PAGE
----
Fig. 109 Porosity in a fracture of a cast aluminum alloy A357 blade from a small air turbine. The blade 
fractured by overload from an impact to its outer edge. 
Figure 110 shows a shrinkage void intersected by the fracture surface of a cast aluminum alloy A357-T6 gear housing. 
The dendrite nodules in the void indicate that the cavity was caused by unfavorable directional solidification during 
casting. The fracture was caused by overload. 
 
Fig. 110 Shrinkage void with dendrite nodules on a fracture surface of a cast aluminum alloy A357-T6 gear 
housing that broke by overload 
Figure 111 shows SEM fractographs of the surface of a fatigue fracture in a resistance spot weld that broke during bond 
testing of an aluminum alloy 7075-T6 specimen. The voids in the weld nugget are apparent in both fractographs. The 
fatigue path appears to favor the voids. 
 
Fig. 111 Fatigue fracture surface of a resistance spot weld that broke during bond testing of an aluminum alloy 
7075-T6 specimen. (a) Note voids (arrows) caused by molten-metal shrinkage in the weld nugget. (b) Both 
fatigue striations and shrinkage voids are evident, which indicates that the fracture path favored the porous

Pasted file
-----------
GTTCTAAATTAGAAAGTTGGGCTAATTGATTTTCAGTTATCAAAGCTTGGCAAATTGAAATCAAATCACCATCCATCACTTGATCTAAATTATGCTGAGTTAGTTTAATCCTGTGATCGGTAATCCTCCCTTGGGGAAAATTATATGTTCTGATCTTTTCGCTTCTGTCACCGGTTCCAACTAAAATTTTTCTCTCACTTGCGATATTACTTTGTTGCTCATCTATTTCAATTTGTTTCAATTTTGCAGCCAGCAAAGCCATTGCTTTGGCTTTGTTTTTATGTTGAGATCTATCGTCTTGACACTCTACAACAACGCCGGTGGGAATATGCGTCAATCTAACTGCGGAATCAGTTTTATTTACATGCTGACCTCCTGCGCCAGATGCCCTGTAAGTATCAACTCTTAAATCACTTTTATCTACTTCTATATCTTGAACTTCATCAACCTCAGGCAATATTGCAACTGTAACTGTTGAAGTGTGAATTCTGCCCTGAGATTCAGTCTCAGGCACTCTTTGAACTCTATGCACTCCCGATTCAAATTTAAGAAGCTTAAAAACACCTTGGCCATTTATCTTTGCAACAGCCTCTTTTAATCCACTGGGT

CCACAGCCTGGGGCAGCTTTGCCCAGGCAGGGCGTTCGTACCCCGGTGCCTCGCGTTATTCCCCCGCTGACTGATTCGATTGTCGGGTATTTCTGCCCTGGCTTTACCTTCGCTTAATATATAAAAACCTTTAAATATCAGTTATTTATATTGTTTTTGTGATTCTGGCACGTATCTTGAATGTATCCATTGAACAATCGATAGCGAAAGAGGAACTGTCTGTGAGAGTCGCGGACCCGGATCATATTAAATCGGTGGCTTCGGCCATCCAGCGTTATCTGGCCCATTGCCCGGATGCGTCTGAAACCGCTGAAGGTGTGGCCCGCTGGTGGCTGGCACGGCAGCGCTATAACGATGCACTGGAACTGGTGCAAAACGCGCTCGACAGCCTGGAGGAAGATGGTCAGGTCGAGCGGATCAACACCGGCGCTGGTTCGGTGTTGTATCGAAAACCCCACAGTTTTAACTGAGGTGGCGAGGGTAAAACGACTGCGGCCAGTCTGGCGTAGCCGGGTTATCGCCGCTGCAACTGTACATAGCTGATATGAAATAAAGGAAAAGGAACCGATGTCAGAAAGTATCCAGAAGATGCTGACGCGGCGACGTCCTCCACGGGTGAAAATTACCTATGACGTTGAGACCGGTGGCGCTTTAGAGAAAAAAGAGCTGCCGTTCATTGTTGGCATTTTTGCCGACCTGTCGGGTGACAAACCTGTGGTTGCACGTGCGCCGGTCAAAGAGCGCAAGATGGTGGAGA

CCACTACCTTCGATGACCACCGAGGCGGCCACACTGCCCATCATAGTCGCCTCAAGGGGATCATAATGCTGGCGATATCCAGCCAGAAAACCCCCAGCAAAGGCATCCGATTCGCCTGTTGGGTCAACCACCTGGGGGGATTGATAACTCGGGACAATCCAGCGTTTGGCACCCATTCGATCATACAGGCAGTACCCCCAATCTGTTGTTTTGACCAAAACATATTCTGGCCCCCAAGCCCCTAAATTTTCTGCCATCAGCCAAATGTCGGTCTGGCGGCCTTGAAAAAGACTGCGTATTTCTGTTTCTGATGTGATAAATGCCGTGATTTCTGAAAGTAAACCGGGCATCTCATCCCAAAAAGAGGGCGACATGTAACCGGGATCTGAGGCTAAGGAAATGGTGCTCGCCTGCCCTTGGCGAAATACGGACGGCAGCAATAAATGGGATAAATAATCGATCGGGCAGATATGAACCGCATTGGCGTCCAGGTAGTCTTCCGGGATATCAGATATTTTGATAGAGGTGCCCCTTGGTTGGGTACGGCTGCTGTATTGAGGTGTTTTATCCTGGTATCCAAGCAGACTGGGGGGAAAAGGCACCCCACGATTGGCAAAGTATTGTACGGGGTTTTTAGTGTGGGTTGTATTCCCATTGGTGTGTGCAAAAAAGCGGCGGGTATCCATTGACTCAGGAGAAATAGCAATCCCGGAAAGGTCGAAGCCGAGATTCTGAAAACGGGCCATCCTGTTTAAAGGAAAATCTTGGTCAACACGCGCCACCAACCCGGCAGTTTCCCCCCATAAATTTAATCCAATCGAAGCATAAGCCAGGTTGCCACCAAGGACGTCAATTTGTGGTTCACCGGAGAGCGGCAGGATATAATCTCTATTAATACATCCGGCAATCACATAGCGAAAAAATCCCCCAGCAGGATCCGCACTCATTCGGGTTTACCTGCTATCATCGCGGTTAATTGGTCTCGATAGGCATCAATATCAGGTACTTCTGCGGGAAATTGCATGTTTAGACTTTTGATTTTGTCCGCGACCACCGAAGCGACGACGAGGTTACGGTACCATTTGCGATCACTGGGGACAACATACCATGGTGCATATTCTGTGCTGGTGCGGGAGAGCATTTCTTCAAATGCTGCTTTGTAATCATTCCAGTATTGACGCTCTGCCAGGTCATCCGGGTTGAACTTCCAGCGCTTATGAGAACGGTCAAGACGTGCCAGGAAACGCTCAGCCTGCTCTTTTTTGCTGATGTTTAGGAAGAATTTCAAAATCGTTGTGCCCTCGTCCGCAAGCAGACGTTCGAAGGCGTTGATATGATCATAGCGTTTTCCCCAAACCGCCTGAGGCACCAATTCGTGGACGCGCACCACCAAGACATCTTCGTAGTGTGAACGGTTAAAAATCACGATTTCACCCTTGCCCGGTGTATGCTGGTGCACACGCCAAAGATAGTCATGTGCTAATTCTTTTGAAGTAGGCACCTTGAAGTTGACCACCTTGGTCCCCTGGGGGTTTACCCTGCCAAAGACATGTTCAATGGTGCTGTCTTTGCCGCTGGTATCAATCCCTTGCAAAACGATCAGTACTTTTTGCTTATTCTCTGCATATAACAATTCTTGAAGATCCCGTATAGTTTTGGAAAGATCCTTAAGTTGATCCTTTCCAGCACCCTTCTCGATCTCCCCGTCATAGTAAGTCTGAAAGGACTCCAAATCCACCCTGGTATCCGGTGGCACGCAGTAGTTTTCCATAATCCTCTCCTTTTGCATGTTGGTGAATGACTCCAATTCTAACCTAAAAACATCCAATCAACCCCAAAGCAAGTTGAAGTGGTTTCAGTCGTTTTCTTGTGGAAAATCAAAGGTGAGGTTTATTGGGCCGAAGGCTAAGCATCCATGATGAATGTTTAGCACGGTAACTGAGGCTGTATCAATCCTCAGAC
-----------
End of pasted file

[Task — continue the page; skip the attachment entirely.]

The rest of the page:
areas. 
Segregation. The portion of a fracture in a region of segregation may appear either more brittle or more ductile than the 
portion in the surrounding regions. Differences in fracture texture may be slight and therefore difficult to evaluate. 
Fractographic evidence of segregation should always be confirmed by comparing the microstructure and chemical 
composition of the material in the suspect region with those in other locations in the same part. 
Unfavorable Grain Flow. Grain flow in an unfavorable direction may be indicated by a woody fracture in some 
materials and by a flat, delaminated appearance in others. An area of woody fracture is indicated in region B in Fig. 112, 
which shows a fatigue fracture in a forged AISI 4340 steel aircraft landing-gear axle. The fatigue fracture occurred in an 
area where the resistance of the material to fatigue cracking was low because the fluctuating loads were applied nearly 
perpendicular to the direction of grain flow. In high-strength aluminum alloys extrusions and hot-rolled products, tension 
loads are occasionally applied perpendicular to the flow direction, which may cause splitting along flow lines. This 
somewhat resembles the pulling apart of laminated material. Splitting may also appear as secondary cracks perpendicular 
to the primary fracture when these materials are broken by bending loads. 
 
Fig. 112 Fatigue fracture through a region of unfavorable grain flow and large inclusions